Also, I blew through painting up the Dreadstone Blight.  I’ve got a bunch of pictures of it, as well as some thoughts about the kit… enough that I’m giving it its own post tomorrow.

Now, I’m ramping back up on Skaven.  It’s gonna happen, damnit!  I’m starting off with ten Clanrats and a Doomrocket Warlock Engineer.

2010 Year in Review

I know this is a bit late, but you all forgive me, right?

Year in Review

  • January began with me really finding steam to paint the Khorne-only Chaos Daemons I’d been thinking about since the previous year’s Super Bowl (don’t ask).  Matt H and I ran our second annual Rapid Fire tournament at Game Vault.  Considerably smaller in scale than the first one but, I think, still a success.
  • February saw hardly any gaming: I focused on painting Daemons.  I turned on Google Analytics on this blog, which has really proven interesting.
  • March saw Madicon, as it always does (which reminds me that I really need to get cracking on pulling together this year’s tournament).  After that was the first Battle for the Cure which was an enormous success.  I’m clearly looking forward to 2011’s.
  • In April, I actually played in the IFL RTT; failed to perform well but won Player’s Choice, which vindicated the effort I’d sunk in to the army.
  • I can’t say I did much in May.  Some painting, some gaming, but nothing particularly notable.  I did finish the models for the Battle for the Cure auction, though.
  • June was more of the same.
  • July saw a return to Warhammer Fantasy and, with it, Skaven.
  • August had a lot of Skaven painting.  Helped set up for the NoVA Open, but couldn’t make the actual event.  Ran Rapid Fire at Games Day, which was successful, and entered a number of models into Golden Daemon: with respectable results.
  • September was quiet.  Got to test-drive some missions for next year’s NoVA, did a little painting.
  • In October, I returned to the Daemons.
  • November I stepped away from the mono-God approach with my Daemons and started playing in another Escalation league.
  • December wrapped up my Battle for the Cure minis and started some Malifaux models I’ll likely never use.

I’m going to drop some charts: I won’t dwell on them too much, since I covered a lot of this back in October.

Hobby Activity

The year started out on a great note: it saw a ton of hobby activity at the top the year as a churned through Daemons and then really peaked again in late summer as I found steam with my Skaven.

I remain quite proud of the fact that I knocked out a 2,000 point army in three months.  That’s a big achievement.

This was clearly the year of Khorne.

Gaming Activity

Similarly, most of my games were with the Daemons, with Skaven a somewhat distant second.

Also, I lose a lot.  This isn’t news to me. :)

Site Activity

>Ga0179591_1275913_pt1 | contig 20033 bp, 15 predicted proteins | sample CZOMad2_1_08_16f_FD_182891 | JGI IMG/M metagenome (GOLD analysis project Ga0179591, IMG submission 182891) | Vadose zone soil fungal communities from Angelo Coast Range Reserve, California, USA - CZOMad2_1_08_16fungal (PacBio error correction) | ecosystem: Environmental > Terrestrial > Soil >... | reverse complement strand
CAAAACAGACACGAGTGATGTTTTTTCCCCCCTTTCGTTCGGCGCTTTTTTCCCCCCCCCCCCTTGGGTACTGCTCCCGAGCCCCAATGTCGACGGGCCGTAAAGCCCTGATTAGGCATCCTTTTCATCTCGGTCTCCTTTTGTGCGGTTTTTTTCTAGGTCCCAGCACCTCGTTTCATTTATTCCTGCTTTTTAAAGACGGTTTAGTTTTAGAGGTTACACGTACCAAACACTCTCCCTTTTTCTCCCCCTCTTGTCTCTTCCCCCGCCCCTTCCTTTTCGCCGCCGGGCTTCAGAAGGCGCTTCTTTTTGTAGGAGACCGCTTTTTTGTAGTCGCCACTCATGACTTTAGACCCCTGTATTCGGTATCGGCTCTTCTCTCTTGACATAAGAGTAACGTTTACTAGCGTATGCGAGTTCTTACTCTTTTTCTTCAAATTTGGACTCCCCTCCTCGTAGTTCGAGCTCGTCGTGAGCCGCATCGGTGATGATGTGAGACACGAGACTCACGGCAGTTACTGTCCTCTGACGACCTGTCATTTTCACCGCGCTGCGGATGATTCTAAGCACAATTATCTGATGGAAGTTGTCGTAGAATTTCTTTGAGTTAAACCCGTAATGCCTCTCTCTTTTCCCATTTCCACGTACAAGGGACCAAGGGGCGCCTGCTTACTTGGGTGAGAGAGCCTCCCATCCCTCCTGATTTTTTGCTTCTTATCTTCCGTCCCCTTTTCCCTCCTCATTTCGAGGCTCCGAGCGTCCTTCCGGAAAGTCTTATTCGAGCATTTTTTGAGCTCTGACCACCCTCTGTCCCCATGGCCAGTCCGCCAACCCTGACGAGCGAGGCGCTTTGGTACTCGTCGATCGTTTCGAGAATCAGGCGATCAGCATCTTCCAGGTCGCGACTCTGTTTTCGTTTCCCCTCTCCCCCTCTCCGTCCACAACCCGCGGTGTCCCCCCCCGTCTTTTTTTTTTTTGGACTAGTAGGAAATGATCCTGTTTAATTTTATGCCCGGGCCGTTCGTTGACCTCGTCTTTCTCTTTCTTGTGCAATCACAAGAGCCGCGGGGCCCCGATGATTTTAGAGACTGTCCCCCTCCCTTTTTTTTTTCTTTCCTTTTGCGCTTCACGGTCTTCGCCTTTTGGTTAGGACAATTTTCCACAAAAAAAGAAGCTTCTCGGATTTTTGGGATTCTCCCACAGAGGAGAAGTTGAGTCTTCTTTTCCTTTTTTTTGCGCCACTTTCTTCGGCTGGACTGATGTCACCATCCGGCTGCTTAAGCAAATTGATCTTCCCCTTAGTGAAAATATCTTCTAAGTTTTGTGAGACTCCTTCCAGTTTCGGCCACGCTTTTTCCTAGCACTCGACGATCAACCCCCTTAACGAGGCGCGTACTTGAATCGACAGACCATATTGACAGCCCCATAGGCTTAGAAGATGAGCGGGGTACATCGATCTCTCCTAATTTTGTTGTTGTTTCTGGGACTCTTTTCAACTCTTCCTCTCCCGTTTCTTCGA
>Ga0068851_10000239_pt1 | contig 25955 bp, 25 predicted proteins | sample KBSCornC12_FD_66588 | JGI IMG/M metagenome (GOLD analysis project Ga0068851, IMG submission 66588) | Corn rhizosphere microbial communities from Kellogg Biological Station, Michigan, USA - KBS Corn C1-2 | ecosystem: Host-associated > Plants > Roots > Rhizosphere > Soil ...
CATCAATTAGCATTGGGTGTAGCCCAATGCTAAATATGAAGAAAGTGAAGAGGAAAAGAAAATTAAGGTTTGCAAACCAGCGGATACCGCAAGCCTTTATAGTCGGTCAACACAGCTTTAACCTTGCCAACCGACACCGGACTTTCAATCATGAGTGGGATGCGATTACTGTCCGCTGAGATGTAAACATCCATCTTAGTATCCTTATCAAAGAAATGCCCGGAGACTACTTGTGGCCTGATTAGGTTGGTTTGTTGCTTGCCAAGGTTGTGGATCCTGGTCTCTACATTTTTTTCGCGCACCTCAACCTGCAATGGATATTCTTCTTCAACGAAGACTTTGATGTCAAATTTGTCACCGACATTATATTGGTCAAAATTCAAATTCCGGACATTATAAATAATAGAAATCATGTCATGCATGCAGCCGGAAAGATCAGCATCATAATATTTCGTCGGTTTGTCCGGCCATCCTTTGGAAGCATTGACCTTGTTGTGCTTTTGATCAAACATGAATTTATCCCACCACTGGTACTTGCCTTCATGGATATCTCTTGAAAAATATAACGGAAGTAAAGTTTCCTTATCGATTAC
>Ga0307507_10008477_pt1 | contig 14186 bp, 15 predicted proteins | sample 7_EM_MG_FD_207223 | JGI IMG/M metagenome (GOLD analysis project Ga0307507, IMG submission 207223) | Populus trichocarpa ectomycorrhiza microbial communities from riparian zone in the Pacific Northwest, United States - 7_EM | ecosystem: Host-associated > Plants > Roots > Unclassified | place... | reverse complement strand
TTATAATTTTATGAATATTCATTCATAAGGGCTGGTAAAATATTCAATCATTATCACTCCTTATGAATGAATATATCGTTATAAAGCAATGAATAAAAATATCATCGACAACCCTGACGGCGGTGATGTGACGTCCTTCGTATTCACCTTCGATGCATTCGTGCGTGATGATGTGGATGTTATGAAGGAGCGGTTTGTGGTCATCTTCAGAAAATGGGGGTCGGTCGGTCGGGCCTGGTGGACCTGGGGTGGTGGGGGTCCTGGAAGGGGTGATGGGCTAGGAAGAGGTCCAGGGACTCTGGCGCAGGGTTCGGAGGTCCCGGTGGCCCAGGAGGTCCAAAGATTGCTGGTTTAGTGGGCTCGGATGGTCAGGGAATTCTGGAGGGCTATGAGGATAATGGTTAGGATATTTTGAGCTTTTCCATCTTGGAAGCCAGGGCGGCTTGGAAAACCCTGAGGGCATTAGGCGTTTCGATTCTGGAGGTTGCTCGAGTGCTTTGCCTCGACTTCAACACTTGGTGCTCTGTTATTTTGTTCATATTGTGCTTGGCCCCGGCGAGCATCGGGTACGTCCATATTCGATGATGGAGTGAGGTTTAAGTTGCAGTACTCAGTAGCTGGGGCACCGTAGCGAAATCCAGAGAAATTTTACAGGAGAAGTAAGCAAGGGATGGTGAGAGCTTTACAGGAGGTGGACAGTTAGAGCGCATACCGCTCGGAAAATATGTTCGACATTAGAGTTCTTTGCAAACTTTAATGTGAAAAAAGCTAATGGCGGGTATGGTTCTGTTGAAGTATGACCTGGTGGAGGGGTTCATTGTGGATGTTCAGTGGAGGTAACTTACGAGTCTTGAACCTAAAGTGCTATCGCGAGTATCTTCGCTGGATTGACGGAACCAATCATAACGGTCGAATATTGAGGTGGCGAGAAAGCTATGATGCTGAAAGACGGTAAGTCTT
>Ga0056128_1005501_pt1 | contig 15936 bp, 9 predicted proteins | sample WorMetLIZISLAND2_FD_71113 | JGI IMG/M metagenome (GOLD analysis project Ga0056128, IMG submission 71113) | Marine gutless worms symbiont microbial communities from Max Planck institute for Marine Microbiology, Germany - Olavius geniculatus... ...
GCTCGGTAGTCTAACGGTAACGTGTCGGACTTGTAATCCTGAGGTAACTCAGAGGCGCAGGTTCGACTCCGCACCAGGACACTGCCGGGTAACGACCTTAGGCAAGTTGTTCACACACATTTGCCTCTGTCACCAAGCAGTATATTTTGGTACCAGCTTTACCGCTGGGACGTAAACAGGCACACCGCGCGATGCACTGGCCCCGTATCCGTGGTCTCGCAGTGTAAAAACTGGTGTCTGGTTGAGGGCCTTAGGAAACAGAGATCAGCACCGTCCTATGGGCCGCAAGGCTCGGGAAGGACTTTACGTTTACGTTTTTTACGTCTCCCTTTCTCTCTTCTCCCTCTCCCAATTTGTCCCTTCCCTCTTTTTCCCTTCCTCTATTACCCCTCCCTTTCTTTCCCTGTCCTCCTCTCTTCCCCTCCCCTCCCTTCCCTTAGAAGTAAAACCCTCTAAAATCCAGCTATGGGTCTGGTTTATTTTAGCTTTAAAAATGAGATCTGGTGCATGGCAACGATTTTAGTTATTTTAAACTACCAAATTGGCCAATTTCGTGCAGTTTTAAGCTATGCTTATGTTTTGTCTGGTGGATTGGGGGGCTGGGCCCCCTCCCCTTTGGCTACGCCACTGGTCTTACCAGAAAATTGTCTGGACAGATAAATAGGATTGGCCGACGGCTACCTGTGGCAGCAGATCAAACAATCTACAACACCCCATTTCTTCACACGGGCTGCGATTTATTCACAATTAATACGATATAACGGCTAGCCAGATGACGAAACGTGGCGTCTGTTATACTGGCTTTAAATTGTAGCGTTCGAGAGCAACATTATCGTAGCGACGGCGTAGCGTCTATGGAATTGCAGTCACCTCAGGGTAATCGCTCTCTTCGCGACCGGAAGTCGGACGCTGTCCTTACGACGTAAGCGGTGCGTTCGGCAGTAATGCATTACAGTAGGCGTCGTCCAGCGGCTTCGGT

Things have dropped off here quite a bit: from an average of 14 posts a month at the top of the year and dropping to an average of 7 at the bottom.  Since I did less (thanks, real life!), I posted less.  That’s understandable.

While I won’t post for the sake of posting, I think I’m going to try to bump my posts up above the five or so that they’ve been at.

Visits to the site have slowly and steadily increased.  I’m pleased by that.  I’m not in any blogrings save FTW, so I don’t expect it to rocket up, which is fine.  I actually broke 100 visits a day (often pushing close to 200 when I did) a couple of times: once in March (pictures of the new Tau Stealthsuits), May (Tau thoughts?), July (my Warlord, who went on to do so well in the Golden Daemon), August (a Skaven list and NoVA Open comments?) and October (Khornate Chariots).

High traffic isn’t a goal, here, but it does make me feel good about myself. :)

2010 Goals

This time, last year, I set some broad goals for myself:

  • FinishSuccess!.  Fully painted a 2,000 point army in three months.  Painted models for charity.  Built a new table.
  • Paint Success!  See: above.  I painted nearly 200 models.
  • Compete Success! Achieved, but not as thoroughly as the above.  I played in a couple of tournaments, but not much.

2011 Goals

Last years’s goals were pretty solid; I don’t think I need to change them a whole lot.  I’m adding a couple, though:

  • Finish
  • Paint
  • Compete
  • Have a Fully Painted Skaven Army – As to that last one: I’ve been working towards this over nearly two decades. I’m more than halfway there right now; time to push on and wrap it up.
  • Avoid Forums – I haven’t discussed it much here, but there’s an unbelievable amount of drama rattling around, locally, and it’s very much soured me.  The primary driver of that is forum drama.  This year, I’m going to use forums for game planning & tournament prep, etc, but I’m going to try extremely hard to avoid actual discussion on them.  Unfortunately, this will be a hard one to review in terms of success/failure..

Hobby Status Spreadsheet!

A couple of months ago, I shared some details about how I track my progress through this hobby and how satisfying it is to be able to look back on all I’ve accomplished over the past year.  I ended with a promise to make a blank copy of it available to anyone interested in doing the same.